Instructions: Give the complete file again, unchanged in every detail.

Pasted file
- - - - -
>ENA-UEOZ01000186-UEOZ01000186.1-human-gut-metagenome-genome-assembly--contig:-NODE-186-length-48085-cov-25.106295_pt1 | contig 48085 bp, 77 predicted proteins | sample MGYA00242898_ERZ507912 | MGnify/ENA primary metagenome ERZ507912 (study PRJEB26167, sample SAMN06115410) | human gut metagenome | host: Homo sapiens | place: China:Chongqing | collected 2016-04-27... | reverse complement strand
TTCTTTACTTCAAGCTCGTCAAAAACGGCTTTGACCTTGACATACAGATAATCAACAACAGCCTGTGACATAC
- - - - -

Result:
>ENA-UEOZ01000186-UEOZ01000186.1-human-gut-metagenome-genome-assembly--contig:-NODE-186-length-48085-cov-25.106295_pt1 | contig 48085 bp, 77 predicted proteins | sample MGYA00242898_ERZ507912 | MGnify/ENA primary metagenome ERZ507912 (study PRJEB26167, sample SAMN06115410) | human gut metagenome | host: Homo sapiens | place: China:Chongqing | collected 2016-04-27... | reverse complement strand
TTCTTTACTTCAAGCTCGTCAAAAACGGCTTTGACCTTGACATACAGATAATCAACAACAGCCTGTGACATAC